This Week's Must Read

Contributing to retirement accounts will allow you to take advantage of tax breaks for retirement savers and employer contributions, as well as capture valuable investment returns on your savings. To take full advantage of all the available retirement account perks, you will need to be able to save a considerable amount of money and invest it in a way that minimizes taxes and fees.

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A lot of my fellow baby boomers, in their 50s and early 60s, find they have an option to take early retirement. Some are teachers or other public employees who can opt for retirement after a certain number of years of service, which often puts them in their 50s. Others have been offered an early retirement package from their company. The package seems like a lot of money, so they’re tempted to take it.

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Early retirement often seems impossible. It’s difficult enough these days to retire at age 65, so the thought of retiring early is a pipe dream for most people. Yet somehow this dream has become a reality for some diligent savers. In extreme cases, a few people have retired at an age when most of us are just getting started.

One well-known example is the man behind, who retired at age 30 after just nine years of working. While he is the exception to the rule, he thinks that should change. He views early retirement as something most people can attain.

Ever find yourself around the watercooler discussing with co-workers how your 401(k) is performing—likely leading to the increasingly popular “I’ll never be able to retire” discussion? It’s becoming a bit of a modern-day lament, begging the question: Why do Americans have this doom-and-gloom attitude about their golden years’ financial situation?

Academic, institutional and media reports tend to serve up workers with warnings—often wrapping up with a “save now and save more” silver lining. It doesn’t seem to be inspiring the masses. According to a Wells Fargo study, 37 percent of Americans expect to work until they are too sick to work or die.

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It’s well established that if you start saving about 10 percent of your income for retirement starting at age 25, you’re going to be in excellent shape for retirement when you hit age 65. This fact should be emblazoned on every single college and trade school diploma issued in the United States today: start saving for retirement now, not later.

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Rookie mistakes abound when you try pretty much anything for the first time. So, why should retirement be any different?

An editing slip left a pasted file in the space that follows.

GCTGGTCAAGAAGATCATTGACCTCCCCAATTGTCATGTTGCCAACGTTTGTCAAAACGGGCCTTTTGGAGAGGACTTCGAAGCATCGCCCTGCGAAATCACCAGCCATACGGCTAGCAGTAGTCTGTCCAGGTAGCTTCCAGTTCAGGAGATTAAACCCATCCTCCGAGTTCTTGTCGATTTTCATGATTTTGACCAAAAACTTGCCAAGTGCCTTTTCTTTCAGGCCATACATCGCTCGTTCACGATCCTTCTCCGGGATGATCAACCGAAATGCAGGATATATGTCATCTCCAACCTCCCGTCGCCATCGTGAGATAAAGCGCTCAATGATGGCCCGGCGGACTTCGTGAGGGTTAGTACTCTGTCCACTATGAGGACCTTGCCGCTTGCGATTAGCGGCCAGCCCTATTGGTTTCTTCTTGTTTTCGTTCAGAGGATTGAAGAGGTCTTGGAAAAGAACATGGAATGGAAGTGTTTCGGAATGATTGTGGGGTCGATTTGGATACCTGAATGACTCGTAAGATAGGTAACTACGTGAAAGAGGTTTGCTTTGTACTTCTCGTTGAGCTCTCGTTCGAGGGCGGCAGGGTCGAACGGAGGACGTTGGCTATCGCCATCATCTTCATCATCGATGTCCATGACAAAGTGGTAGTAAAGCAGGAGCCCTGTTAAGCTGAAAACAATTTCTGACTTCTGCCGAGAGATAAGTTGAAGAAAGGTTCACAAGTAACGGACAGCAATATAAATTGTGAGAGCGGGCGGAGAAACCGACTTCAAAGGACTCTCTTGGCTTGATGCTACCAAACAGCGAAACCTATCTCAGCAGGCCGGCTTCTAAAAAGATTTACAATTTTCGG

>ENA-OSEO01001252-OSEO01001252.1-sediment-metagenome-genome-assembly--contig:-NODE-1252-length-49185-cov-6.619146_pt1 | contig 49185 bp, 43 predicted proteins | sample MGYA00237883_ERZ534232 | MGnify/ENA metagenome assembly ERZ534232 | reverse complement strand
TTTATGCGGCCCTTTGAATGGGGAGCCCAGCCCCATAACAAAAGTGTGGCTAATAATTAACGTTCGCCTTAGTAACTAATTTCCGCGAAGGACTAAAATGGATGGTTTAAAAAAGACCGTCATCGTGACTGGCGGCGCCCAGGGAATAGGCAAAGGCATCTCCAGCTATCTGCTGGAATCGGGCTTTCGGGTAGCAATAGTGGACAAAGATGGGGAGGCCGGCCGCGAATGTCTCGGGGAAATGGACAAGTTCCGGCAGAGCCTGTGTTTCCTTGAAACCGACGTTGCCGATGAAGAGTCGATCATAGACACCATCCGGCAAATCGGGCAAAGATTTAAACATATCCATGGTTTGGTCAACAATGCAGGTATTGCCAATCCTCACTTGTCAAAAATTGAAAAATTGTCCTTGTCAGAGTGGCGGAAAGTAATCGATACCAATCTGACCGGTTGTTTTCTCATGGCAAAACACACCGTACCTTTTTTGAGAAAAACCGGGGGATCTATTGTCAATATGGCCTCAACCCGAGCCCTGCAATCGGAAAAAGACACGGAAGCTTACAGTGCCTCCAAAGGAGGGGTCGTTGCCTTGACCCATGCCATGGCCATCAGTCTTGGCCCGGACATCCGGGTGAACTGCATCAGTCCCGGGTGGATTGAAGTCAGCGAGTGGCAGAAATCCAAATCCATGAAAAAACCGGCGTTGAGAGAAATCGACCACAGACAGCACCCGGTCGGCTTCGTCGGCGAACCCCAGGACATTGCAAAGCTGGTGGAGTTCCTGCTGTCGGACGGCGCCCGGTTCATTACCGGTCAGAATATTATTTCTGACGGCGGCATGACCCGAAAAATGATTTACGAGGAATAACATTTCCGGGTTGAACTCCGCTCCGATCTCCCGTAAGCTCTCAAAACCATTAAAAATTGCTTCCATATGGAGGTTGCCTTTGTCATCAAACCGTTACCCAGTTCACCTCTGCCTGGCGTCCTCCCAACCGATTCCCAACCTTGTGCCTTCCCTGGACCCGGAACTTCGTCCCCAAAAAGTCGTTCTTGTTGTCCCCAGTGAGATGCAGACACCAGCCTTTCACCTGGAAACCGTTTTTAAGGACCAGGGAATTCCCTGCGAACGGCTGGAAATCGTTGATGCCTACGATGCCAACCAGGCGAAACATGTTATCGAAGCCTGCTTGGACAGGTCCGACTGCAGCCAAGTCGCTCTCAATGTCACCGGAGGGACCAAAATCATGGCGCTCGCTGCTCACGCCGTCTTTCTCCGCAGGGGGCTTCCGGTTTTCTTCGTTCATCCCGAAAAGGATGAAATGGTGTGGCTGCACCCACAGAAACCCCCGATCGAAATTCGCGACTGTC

It’s just that in retirement, as in skydiving, when you make a mistake, it’s a lot harder to recover.

So, to help you through that first year, we asked the experts what are the biggest mistakes made by rookie retirees. Collectively, they had about a dozen, but we have boiled them down to seven.

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If you’ve had any exposure to retirement or college savings plans, you’ve probably heard the term “tax-advantaged.” It simply means that these types of accounts offer tax benefits that are supposed to incentivize individuals to save. In return, there are typically restrictions on the funds in order to make sure they are used for a specific purpose and not just for general savings. So, just how can these tax-advantaged accounts be more beneficial than a regular savings account?

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The Obama administration this week said it is delaying the enforcement of the Affordable Care Act’s mandate, extending until March 31 how long Americans can go without insurance before facing a penalty.

But how strict is the Affordable Care Act’s individual mandate to begin with? It’s a question that’s floated around since the mandate was first mentioned: Can the government – and more specifically, the IRS – really enforce the mandate penalty? The answer is yes, but only up to a point. Whichever political side of the ACA you are on, it is a technical question that’s piqued the curiosity of consumers and pundits alike.

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After decades of paying into the Social Security system, many retirees are eager to start collecting that monthly check as soon as possible. But that can be a costly mistake.

While you’re allowed to start claiming Social Security benefits at age 62, holding off for several years can add thousands of dollars to your payments over a lifetime. That’s because you don’t qualify for all of your earned benefits until you reach “full retirement age,” which is 66 for most Baby Boomers and 67 for those born in 1960 or later.

So checks claimed at age 62 are about 25% smaller than if you wait until your full retirement age. And if you wait even longer, your annual benefits will grow by another 8% for each year you wait up to age 70.

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